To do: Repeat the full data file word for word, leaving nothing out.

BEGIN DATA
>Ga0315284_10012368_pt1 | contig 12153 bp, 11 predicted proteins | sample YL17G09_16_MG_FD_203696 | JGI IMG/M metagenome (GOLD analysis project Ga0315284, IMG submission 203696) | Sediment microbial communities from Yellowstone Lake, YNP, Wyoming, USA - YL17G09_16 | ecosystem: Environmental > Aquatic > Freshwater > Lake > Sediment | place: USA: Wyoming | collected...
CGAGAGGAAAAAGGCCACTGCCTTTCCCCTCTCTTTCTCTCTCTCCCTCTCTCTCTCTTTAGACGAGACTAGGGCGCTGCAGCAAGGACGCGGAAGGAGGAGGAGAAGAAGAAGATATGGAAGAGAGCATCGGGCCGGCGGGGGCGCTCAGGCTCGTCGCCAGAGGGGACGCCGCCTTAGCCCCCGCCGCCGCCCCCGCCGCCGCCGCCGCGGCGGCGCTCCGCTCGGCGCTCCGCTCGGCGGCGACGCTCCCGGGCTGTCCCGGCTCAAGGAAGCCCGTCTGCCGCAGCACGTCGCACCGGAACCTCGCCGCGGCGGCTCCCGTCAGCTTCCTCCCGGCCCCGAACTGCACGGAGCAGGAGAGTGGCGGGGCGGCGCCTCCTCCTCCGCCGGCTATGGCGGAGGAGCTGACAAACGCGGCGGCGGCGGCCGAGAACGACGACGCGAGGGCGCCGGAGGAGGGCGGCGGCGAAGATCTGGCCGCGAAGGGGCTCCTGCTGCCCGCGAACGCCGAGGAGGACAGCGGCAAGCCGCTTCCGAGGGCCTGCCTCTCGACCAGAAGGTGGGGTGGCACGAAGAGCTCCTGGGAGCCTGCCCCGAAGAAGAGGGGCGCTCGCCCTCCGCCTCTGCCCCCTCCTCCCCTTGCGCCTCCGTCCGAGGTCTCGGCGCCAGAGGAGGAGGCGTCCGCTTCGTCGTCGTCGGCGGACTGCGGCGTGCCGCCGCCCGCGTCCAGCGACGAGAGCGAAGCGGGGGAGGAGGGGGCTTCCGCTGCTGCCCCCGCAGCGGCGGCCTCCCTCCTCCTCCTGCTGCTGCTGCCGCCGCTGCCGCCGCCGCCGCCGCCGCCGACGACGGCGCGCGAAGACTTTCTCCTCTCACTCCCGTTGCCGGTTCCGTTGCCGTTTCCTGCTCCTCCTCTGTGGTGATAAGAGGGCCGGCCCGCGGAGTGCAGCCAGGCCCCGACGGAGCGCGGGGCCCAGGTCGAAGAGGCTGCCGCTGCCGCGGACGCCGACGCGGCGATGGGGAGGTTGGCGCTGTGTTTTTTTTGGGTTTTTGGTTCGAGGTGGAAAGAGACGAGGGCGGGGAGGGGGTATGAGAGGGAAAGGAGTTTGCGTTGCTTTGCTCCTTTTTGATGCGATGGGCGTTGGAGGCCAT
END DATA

>Ga0315284_10012368_pt1 | contig 12153 bp, 11 predicted proteins | sample YL17G09_16_MG_FD_203696 | JGI IMG/M metagenome (GOLD analysis project Ga0315284, IMG submission 203696) | Sediment microbial communities from Yellowstone Lake, YNP, Wyoming, USA - YL17G09_16 | ecosystem: Environmental > Aquatic > Freshwater > Lake > Sediment | place: USA: Wyoming | collected...
CGAGAGGAAAAAGGCCACTGCCTTTCCCCTCTCTTTCTCTCTCTCCCTCTCTCTCTCTTTAGACGAGACTAGGGCGCTGCAGCAAGGACGCGGAAGGAGGAGGAGAAGAAGAAGATATGGAAGAGAGCATCGGGCCGGCGGGGGCGCTCAGGCTCGTCGCCAGAGGGGACGCCGCCTTAGCCCCCGCCGCCGCCCCCGCCGCCGCCGCCGCGGCGGCGCTCCGCTCGGCGCTCCGCTCGGCGGCGACGCTCCCGGGCTGTCCCGGCTCAAGGAAGCCCGTCTGCCGCAGCACGTCGCACCGGAACCTCGCCGCGGCGGCTCCCGTCAGCTTCCTCCCGGCCCCGAACTGCACGGAGCAGGAGAGTGGCGGGGCGGCGCCTCCTCCTCCGCCGGCTATGGCGGAGGAGCTGACAAACGCGGCGGCGGCGGCCGAGAACGACGACGCGAGGGCGCCGGAGGAGGGCGGCGGCGAAGATCTGGCCGCGAAGGGGCTCCTGCTGCCCGCGAACGCCGAGGAGGACAGCGGCAAGCCGCTTCCGAGGGCCTGCCTCTCGACCAGAAGGTGGGGTGGCACGAAGAGCTCCTGGGAGCCTGCCCCGAAGAAGAGGGGCGCTCGCCCTCCGCCTCTGCCCCCTCCTCCCCTTGCGCCTCCGTCCGAGGTCTCGGCGCCAGAGGAGGAGGCGTCCGCTTCGTCGTCGTCGGCGGACTGCGGCGTGCCGCCGCCCGCGTCCAGCGACGAGAGCGAAGCGGGGGAGGAGGGGGCTTCCGCTGCTGCCCCCGCAGCGGCGGCCTCCCTCCTCCTCCTGCTGCTGCTGCCGCCGCTGCCGCCGCCGCCGCCGCCGCCGACGACGGCGCGCGAAGACTTTCTCCTCTCACTCCCGTTGCCGGTTCCGTTGCCGTTTCCTGCTCCTCCTCTGTGGTGATAAGAGGGCCGGCCCGCGGAGTGCAGCCAGGCCCCGACGGAGCGCGGGGCCCAGGTCGAAGAGGCTGCCGCTGCCGCGGACGCCGACGCGGCGATGGGGAGGTTGGCGCTGTGTTTTTTTTGGGTTTTTGGTTCGAGGTGGAAAGAGACGAGGGCGGGGAGGGGGTATGAGAGGGAAAGGAGTTTGCGTTGCTTTGCTCCTTTTTGATGCGATGGGCGTTGGAGGCCAT